Church Times Review
Roderic Dunnett on a new cantata heard in Cheltenham
‘Remember This’ is a substantial new 30-minute cantata by the Worcestershire-based composer Ian Venables, which had its première at this year’s Cheltenham Festival of Music. The title comes from a reflective long poem in two contrasted metres by Sir Andrew Motion, the former Poet Laureate, which is a moving elegy to Queen Elizabeth, the Queen Mother. It looks back over her life and recalls things that gave it pleasure, energy, and meaning.
Making use of a piano and string quartet (the stylishly nuanced Elias Quartet) to nurse along the soprano and tenor soloists, Venables, rightly renowned as a song composer of unique talent, produces a richness of harmonic colours and assured melodic flow which is positively captivating. An apt feeling of nostalgia is encouraged by opening violin harmonics; and contrasting bursts of ebullience (“of what it means to be set free from self, from sense, from history”) yield to recognisable patterns of falling intervals in piano and strings, here a musical leitmotif. The soprano’s evocation of salmon-fishing at Balmoral, rising to an exalted conclusion, is underlined by bubbling swirls and a distinctly Impressionist feel to the piano writing. Shrewd and economical, Venables paints with a subtle brush, and is a master of understatement. Where the poem recalls the lying-in-state, the tenor (Allan Clayton, marvellously sympathetic) reaches high to evoke the “vaulted public space”, which contrasts with the shy, melancholic end (“our own lives turn from dust to dust”); and sings delicately, amid piano arabesques, of life-giving spring, “bursting into bloom”.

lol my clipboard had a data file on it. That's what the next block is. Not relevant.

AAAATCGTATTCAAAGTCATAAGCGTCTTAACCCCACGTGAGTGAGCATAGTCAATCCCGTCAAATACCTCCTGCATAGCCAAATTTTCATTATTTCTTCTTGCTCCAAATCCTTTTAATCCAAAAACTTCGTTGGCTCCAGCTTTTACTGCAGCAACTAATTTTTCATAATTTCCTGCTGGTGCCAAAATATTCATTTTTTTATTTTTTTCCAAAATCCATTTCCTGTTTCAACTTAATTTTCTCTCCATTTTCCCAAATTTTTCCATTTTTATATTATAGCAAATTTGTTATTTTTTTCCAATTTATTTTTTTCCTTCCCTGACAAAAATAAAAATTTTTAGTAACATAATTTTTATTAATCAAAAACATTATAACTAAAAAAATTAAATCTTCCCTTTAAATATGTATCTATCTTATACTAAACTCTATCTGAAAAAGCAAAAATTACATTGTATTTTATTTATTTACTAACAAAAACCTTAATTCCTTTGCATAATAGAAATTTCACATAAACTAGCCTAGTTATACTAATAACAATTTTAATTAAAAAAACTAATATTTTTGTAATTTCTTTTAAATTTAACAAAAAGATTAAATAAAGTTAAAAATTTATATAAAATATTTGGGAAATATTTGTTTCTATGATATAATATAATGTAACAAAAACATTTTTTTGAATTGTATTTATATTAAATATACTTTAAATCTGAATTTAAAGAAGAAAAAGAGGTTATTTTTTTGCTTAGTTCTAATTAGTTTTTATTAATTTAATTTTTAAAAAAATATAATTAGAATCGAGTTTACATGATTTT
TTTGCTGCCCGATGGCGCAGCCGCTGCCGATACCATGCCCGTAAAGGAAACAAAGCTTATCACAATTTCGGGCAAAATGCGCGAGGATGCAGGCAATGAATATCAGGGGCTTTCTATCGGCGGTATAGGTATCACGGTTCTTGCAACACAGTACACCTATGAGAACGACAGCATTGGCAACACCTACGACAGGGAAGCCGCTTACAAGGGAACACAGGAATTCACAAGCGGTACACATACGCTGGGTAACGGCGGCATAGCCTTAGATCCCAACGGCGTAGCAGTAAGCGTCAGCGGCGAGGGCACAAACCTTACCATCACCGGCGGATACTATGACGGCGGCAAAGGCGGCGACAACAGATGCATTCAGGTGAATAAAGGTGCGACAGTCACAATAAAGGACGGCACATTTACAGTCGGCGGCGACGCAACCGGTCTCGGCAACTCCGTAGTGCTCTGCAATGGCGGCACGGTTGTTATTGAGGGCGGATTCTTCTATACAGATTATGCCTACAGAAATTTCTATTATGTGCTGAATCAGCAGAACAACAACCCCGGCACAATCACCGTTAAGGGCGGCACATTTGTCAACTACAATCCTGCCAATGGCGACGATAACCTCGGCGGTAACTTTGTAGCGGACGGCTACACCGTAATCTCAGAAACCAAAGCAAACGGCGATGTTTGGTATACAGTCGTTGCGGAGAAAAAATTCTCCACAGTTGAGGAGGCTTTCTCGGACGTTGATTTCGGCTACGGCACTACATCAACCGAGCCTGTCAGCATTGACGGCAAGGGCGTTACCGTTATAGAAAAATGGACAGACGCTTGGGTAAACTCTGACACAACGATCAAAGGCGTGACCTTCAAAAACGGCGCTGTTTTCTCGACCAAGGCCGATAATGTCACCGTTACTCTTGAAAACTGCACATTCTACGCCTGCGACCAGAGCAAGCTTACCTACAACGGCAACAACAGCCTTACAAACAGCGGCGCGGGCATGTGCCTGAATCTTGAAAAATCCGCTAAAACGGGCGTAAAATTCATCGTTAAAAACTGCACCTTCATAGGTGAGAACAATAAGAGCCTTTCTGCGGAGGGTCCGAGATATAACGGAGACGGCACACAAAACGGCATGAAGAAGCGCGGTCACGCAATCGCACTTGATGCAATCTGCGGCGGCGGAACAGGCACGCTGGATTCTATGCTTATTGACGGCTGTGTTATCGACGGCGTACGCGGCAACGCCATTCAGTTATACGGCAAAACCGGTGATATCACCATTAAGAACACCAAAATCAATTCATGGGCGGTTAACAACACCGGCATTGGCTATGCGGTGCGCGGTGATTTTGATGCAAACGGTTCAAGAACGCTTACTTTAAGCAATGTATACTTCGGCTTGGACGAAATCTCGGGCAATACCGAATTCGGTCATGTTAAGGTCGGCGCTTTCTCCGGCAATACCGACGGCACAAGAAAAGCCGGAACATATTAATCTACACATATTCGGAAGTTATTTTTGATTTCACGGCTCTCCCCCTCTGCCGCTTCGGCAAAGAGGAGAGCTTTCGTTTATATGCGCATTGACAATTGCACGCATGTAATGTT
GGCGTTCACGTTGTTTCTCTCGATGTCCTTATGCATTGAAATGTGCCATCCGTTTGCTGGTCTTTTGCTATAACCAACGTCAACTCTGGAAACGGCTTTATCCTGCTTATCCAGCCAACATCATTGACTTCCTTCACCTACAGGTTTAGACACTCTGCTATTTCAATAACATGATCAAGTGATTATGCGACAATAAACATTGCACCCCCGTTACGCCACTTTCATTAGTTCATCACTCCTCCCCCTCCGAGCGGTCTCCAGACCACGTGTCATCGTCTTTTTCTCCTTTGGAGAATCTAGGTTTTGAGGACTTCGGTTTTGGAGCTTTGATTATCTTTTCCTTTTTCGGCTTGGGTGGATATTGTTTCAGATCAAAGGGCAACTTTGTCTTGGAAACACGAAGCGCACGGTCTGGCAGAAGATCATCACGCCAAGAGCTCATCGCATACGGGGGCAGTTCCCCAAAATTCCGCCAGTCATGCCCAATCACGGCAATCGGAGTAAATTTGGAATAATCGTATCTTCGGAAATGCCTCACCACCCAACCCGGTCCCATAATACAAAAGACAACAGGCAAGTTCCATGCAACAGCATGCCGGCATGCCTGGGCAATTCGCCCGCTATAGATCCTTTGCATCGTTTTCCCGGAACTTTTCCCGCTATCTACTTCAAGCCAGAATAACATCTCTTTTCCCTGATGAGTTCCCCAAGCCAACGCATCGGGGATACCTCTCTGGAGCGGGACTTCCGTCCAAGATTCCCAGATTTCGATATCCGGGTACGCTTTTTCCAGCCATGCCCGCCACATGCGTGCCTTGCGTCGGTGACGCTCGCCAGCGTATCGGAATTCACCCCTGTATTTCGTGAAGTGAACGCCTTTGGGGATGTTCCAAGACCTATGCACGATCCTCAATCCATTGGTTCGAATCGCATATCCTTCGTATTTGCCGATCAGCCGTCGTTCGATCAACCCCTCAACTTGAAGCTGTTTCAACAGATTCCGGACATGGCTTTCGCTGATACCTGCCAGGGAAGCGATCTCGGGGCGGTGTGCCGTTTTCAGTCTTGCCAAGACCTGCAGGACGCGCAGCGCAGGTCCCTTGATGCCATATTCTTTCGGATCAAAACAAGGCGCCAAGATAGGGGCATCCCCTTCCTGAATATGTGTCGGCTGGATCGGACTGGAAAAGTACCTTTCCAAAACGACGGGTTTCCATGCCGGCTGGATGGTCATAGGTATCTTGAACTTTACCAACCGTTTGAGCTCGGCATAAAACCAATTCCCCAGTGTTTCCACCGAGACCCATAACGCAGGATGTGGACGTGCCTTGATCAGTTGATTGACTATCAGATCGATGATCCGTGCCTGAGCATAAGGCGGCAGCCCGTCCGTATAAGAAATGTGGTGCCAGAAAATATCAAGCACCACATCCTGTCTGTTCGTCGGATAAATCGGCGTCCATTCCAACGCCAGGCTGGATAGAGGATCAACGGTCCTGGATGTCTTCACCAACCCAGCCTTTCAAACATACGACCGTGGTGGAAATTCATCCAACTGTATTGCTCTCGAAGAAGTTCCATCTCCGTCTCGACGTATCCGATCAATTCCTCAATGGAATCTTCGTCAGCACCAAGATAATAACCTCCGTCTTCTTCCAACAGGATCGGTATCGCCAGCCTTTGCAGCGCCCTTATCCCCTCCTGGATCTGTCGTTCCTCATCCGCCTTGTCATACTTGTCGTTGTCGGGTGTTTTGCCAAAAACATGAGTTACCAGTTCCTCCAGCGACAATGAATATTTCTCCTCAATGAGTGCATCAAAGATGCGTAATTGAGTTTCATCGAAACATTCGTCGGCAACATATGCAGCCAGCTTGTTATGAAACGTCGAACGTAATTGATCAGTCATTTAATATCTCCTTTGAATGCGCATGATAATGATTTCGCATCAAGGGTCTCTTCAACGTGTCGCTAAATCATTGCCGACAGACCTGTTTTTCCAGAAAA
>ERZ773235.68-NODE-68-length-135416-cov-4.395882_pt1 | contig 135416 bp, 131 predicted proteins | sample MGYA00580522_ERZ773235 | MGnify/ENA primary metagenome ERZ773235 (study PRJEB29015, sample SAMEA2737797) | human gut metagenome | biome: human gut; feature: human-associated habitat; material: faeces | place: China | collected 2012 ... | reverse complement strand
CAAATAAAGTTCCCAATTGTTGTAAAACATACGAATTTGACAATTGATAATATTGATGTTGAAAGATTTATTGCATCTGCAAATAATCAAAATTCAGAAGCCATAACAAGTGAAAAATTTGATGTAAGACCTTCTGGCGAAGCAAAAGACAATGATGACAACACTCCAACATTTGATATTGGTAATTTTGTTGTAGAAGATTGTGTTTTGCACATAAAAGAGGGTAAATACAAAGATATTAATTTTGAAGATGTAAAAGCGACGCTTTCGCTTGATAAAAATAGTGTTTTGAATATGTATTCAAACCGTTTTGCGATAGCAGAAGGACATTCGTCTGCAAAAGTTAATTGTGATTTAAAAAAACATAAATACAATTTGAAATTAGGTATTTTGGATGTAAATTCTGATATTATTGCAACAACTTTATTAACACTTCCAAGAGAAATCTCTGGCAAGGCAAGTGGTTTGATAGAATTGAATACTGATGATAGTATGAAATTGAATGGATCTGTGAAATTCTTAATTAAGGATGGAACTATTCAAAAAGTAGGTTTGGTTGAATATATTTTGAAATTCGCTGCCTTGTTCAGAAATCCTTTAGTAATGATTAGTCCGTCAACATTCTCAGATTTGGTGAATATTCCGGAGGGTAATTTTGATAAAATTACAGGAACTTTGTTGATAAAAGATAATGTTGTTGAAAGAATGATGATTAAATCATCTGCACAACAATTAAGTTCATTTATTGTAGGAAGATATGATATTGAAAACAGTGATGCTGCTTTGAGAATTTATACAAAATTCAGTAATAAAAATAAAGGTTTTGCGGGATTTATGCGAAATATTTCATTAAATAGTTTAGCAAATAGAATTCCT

The departure of the hearse “as now the coffin glides away through London’s traffic-parted day” (the effect is comically like parody: Eliot, as much as Betjeman) encourages the impassioned soprano (Caroline MacPhie) to reflect on changing generations (“our selves the same yet also changed and questioning, and rearranged”) while the tenor reflects on the royal love of a flutter on the horses — in a lithe scherzo with a whiff of Shostakovich (an acknowledged intermittent influence on Venables), which after a moment of distancing springs back with a sharp, thrillingly executed climax. The soprano’s penultimate section is one of yearning and supplication, musing on the royal burial and weighing events with pained solemnity (“in silence which will never break unless real angels really speak”). In the final section, the two soloists hail the Queen Mother’s role as a steadying hand spanning four generations. Here again, Venables serves up music of aching beauty, sensitivity, and sensuality, suffused with not just private intensity but radiant joy in lines such as “rewinding their span to childhood again and seeing you stand at the edge of their days”.